|1a & b||Position of the organ in the Albert Hall|
|2||Historical note on the organ console|
|3||Historical note from the Great pallet chest|
|4||Rear view of left stop jamb|
|5||General view of Choir pipework|
|6||General view of Swell pipework|
|7||Great Principals 8, 4, 2-2/3, 2|
|8||Great Mixture 5 Ranks|
|9||Swell Mixture 4 Ranks|
|10||Shape of stoppers in metal Gedacts|
|11||Great metal Gedacts|
|12||Choir metal Gedacts|
|13||Great Open Diapason, Gamba and Choir Dulciana|
|14||Stopper shapes in wooden pipes|
|15||Mouths of wooden pipes|
|16||Swell Clarion and Oboe|
|17||Shape of squares|
|18||Shape of backfalls|
|19||Split relief pallets for Swell soundboard|
|21||Nameplate on hydraulic engine|
|23||General view of console (dismantled)|
|24||Style of lettering on stop labels|
|25||Style of lettering on stop labels|
|26||Style of lettering on stop labels|
|27||Style of lettering on stop labels|
|28||Style of lettering on stop labels|
|29||Shape of stop head|
|31||Keyboard cheeks and key arcades|
|32||Base of gas light fitting|
|34||Console control for hydraulic engine|
|36||Decorations on display pipes|
|37||Decorations on display pipes (tops)|
|38||Shape of display pipemouths|
|39||Moulding profile of impost|
|1||Scaling curves for the Great Principal ranks|
|2||Scaling curves for the Great and Swell Mixtures|
|3||Scaling curves for the metal Gedacts, Narrow- scaled ranks and Flute ranks|
|4||Sketch of key action|
|5||Plan view of soundboard placement|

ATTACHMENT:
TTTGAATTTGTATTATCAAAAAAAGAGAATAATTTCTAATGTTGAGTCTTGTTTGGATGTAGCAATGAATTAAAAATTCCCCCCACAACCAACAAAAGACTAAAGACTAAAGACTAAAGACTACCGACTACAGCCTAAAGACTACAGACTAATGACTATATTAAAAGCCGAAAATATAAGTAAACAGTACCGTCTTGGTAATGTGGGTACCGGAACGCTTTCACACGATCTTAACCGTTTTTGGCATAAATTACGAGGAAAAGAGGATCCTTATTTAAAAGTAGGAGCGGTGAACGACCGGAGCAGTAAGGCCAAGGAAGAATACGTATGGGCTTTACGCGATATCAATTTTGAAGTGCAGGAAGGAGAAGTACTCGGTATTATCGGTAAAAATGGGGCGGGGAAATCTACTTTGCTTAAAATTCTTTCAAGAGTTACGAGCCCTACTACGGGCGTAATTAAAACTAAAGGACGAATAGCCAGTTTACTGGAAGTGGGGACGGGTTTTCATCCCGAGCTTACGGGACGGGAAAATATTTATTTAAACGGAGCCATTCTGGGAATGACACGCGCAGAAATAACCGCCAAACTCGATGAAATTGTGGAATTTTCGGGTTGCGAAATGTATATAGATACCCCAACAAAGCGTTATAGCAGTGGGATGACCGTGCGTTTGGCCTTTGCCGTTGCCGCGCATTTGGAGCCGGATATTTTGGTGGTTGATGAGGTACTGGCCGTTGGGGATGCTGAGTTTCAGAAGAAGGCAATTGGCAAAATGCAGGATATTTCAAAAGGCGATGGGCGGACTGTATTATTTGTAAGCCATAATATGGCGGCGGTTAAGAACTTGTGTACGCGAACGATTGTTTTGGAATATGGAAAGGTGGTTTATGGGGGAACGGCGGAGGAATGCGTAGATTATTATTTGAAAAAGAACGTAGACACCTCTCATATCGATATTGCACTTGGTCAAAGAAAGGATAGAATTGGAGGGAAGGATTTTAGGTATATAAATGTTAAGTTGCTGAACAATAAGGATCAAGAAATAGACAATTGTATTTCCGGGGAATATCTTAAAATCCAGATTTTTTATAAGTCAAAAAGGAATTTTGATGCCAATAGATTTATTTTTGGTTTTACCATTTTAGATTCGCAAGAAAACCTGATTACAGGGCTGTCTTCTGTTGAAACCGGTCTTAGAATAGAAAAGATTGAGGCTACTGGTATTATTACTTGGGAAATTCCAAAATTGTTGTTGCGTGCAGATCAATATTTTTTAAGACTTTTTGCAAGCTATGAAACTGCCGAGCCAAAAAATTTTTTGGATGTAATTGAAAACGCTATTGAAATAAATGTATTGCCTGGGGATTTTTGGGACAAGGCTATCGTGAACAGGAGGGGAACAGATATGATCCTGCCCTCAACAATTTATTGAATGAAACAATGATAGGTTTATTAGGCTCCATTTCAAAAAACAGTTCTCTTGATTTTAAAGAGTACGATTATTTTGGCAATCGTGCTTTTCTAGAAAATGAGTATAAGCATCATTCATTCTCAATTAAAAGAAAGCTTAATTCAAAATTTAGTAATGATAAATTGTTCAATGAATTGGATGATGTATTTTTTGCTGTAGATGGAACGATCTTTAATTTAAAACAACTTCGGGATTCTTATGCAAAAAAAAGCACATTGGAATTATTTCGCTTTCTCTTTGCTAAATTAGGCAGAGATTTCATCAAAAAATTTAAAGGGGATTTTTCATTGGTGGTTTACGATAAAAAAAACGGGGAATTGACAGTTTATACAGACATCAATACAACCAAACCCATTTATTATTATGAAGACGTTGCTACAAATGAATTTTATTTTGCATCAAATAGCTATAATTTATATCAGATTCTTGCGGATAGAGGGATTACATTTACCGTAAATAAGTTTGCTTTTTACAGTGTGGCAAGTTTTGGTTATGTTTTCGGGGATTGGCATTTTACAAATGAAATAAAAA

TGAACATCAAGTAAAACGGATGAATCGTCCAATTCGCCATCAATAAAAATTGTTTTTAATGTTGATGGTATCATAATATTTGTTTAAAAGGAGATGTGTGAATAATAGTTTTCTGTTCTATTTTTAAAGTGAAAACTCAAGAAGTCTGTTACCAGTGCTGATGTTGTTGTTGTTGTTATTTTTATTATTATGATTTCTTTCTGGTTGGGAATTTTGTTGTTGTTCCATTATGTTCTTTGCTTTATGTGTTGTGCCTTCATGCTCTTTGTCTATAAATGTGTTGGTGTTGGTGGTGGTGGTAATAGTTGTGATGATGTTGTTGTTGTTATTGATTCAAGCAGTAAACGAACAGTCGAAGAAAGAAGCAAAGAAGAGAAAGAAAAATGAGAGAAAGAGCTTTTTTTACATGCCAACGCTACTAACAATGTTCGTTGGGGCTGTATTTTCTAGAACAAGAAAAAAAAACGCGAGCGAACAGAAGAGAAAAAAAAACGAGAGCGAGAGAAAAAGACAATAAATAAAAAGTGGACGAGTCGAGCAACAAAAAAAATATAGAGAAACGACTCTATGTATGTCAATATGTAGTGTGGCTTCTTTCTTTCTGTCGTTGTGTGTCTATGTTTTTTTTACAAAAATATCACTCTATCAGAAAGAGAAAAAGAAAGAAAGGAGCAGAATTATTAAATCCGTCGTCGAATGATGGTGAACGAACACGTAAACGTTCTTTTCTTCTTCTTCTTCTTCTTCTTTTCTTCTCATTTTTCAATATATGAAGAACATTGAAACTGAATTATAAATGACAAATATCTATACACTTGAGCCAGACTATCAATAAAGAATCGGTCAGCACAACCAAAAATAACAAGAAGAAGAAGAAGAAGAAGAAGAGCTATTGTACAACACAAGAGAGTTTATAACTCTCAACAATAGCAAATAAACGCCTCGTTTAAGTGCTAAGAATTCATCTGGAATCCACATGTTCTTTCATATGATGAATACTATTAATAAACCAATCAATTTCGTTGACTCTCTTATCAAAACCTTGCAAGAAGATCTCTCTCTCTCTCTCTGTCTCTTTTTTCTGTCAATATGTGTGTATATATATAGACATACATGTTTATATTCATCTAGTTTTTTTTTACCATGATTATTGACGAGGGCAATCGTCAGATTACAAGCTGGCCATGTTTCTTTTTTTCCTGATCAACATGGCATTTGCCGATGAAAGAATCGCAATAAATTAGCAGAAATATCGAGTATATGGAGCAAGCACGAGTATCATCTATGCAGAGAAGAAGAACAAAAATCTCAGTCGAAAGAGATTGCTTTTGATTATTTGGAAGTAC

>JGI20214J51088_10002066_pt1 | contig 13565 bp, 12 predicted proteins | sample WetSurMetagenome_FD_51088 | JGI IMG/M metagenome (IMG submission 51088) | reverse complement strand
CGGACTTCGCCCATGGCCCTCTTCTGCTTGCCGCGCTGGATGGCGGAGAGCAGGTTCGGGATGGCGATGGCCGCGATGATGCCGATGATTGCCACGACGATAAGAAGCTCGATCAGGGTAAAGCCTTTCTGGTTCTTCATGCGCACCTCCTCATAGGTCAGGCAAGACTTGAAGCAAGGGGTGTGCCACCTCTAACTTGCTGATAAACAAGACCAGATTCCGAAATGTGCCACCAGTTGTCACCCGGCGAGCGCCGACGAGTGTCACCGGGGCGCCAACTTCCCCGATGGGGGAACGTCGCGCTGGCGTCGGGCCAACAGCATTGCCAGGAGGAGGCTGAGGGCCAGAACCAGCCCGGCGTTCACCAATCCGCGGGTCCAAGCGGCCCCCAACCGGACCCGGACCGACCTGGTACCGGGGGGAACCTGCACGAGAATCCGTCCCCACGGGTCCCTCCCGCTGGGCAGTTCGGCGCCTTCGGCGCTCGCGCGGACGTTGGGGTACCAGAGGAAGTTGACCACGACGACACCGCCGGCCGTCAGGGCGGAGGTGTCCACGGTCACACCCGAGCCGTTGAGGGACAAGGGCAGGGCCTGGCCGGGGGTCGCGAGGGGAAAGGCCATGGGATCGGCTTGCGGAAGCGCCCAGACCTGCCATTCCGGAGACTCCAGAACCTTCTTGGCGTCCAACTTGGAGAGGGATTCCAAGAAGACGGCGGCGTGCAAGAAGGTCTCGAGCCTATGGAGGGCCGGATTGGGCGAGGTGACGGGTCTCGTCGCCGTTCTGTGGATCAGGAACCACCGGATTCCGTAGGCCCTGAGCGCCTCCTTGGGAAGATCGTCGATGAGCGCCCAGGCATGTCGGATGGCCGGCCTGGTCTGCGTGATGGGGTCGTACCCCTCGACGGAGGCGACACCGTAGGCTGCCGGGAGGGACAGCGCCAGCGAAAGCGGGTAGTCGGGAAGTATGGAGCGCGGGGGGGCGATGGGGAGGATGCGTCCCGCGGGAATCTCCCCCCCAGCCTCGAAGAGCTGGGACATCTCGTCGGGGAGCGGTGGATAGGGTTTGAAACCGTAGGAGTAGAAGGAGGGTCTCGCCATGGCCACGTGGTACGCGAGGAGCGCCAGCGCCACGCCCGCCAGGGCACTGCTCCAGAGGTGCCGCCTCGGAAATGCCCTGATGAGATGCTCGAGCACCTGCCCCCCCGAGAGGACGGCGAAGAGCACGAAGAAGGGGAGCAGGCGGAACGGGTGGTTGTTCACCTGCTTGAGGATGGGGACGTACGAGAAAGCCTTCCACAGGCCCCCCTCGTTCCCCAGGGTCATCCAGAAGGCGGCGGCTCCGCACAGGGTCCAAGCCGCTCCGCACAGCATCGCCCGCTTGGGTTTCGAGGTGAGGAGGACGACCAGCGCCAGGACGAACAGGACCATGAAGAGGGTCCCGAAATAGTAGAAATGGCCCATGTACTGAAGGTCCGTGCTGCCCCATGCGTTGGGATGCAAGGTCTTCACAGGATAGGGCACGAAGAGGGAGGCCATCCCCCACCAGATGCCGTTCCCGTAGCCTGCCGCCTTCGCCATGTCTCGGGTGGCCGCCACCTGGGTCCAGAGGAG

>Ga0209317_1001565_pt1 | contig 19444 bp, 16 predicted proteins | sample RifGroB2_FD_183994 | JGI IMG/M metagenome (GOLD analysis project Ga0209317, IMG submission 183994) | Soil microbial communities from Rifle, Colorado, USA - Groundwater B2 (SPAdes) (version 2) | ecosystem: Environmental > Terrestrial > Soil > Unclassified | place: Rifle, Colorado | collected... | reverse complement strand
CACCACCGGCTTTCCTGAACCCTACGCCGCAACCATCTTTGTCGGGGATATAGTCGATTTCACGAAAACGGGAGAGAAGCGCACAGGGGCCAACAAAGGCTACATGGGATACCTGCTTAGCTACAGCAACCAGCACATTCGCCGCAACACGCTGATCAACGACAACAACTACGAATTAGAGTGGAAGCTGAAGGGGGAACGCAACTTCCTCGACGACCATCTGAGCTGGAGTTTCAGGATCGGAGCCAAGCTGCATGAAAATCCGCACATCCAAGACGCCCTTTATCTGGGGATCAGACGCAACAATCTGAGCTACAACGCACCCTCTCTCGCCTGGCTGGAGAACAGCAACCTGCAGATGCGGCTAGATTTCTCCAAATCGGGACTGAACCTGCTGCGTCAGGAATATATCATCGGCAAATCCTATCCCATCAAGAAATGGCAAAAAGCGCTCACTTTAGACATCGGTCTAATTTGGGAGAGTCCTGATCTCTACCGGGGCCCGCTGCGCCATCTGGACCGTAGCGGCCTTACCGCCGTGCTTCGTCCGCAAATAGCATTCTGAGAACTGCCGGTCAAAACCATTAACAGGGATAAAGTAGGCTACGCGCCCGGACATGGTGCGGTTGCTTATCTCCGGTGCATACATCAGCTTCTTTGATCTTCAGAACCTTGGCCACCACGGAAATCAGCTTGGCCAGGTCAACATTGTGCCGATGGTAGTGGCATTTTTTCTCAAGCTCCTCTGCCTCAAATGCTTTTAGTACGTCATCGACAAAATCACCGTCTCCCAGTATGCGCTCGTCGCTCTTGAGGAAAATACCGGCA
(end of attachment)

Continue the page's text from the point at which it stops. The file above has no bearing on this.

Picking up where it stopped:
|6||Order of stopknobs|
|7||Shape of stop head|
|8||Dimensions of Pedal-board|
|9||Shape of keyboard cheeks|
|10||Cross-sectional diagram of organ through cl|
Address: Tamar Street, Launceston, Tasmania
During the investigation period, the Albert Hall was in the process of restoration. This made the measuring of the building for size, acoustics, etc., impossible. The original building in which the organ was placed, namely the Mechanics' Institute, was demolished several years ago.
Position of the organ
The organ is sited behind the stage of the Albert Hall. Plates 1 a&b Only time will tell whether this position is favourable to the egress of sound from the organ in the restored hall.
Climatic conditions and heating
The interior of the Albert Hall remains cool, even on a hot day. While this is most favourable for the well-being of the organ, any proposed future installation of central heating will have to be considered in regard to its affect on the organ.
During the investigation period, the organ was being cleaned and repaired. The following refers to the condition of the various components in the dismantled state.
Although the metal pipework has always been cone tuned, it is in relatively good condition. A great deal of it has been stolen in the past, particularly from the Choir division.
Due to lack of use in recent years, dust is present in the pipework in enormous quantities. Most of the smaller pipes do not sound at all until the dust is blown out. One is surprised to know that the organ made any sounds whatever prior to its recent dismantling.
This has been rebushed and refelted, and should function quite satisfactorily, so long as no new friction points are introduced.
These can only be tested for runnings and murmurings once the organ has been re-erected.
d. Wind supply
The hydraulic blowing apparatus has been excellently repaired, and the double-rise bellows has been releathered. This entire section of the organ now functions perfectly.
Several stop labels are missing, and the keys are in the process of being recovered. The music desk assembly will need to be repaired, as is also the case with the badly-made pedal-board (which isn't original) .